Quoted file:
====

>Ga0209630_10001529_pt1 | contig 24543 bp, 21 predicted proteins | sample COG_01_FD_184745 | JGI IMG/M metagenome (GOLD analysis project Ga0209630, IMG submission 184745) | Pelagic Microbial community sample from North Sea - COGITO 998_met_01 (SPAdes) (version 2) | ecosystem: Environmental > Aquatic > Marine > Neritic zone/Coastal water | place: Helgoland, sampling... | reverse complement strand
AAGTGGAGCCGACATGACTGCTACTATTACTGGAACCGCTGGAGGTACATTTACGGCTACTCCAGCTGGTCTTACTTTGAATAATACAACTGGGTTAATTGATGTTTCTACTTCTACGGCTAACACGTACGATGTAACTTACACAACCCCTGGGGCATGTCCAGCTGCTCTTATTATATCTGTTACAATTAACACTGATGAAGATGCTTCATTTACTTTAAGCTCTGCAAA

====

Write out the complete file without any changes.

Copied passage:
>Ga0209630_10001529_pt1 | contig 24543 bp, 21 predicted proteins | sample COG_01_FD_184745 | JGI IMG/M metagenome (GOLD analysis project Ga0209630, IMG submission 184745) | Pelagic Microbial community sample from North Sea - COGITO 998_met_01 (SPAdes) (version 2) | ecosystem: Environmental > Aquatic > Marine > Neritic zone/Coastal water | place: Helgoland, sampling... | reverse complement strand
AAGTGGAGCCGACATGACTGCTACTATTACTGGAACCGCTGGAGGTACATTTACGGCTACTCCAGCTGGTCTTACTTTGAATAATACAACTGGGTTAATTGATGTTTCTACTTCTACGGCTAACACGTACGATGTAACTTACACAACCCCTGGGGCATGTCCAGCTGCTCTTATTATATCTGTTACAATTAACACTGATGAAGATGCTTCATTTACTTTAAGCTCTGCAAA